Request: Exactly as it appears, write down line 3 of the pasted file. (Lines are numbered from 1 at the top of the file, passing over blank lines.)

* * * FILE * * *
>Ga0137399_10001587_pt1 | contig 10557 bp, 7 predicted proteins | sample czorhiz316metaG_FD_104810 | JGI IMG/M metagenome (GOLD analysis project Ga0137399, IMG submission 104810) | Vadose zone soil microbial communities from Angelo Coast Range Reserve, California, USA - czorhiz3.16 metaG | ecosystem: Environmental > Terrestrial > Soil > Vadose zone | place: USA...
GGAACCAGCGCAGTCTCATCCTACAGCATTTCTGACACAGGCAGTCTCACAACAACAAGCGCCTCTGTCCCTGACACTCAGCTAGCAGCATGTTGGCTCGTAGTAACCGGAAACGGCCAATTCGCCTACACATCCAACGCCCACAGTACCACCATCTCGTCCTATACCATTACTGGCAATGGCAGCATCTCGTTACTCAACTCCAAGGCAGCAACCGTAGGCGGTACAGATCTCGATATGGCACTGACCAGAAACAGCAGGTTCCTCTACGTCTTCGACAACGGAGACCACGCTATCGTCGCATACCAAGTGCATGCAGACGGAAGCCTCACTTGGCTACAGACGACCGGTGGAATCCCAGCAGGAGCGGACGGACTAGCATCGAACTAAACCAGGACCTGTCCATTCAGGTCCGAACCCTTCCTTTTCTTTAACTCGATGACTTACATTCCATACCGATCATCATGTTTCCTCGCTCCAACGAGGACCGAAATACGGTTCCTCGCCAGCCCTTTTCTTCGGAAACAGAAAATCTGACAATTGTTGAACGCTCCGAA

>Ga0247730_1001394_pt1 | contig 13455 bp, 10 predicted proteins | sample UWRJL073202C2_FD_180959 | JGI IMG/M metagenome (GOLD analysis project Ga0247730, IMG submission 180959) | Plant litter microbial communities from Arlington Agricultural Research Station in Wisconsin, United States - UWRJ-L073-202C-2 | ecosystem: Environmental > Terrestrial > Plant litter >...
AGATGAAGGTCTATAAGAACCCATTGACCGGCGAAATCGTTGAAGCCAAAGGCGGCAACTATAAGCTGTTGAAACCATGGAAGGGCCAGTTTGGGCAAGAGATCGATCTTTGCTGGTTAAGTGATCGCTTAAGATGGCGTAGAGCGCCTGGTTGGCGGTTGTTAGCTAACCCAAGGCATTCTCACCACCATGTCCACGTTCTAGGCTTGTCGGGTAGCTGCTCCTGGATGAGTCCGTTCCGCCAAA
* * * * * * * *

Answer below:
>Ga0247730_1001394_pt1 | contig 13455 bp, 10 predicted proteins | sample UWRJL073202C2_FD_180959 | JGI IMG/M metagenome (GOLD analysis project Ga0247730, IMG submission 180959) | Plant litter microbial communities from Arlington Agricultural Research Station in Wisconsin, United States - UWRJ-L073-202C-2 | ecosystem: Environmental > Terrestrial > Plant litter >...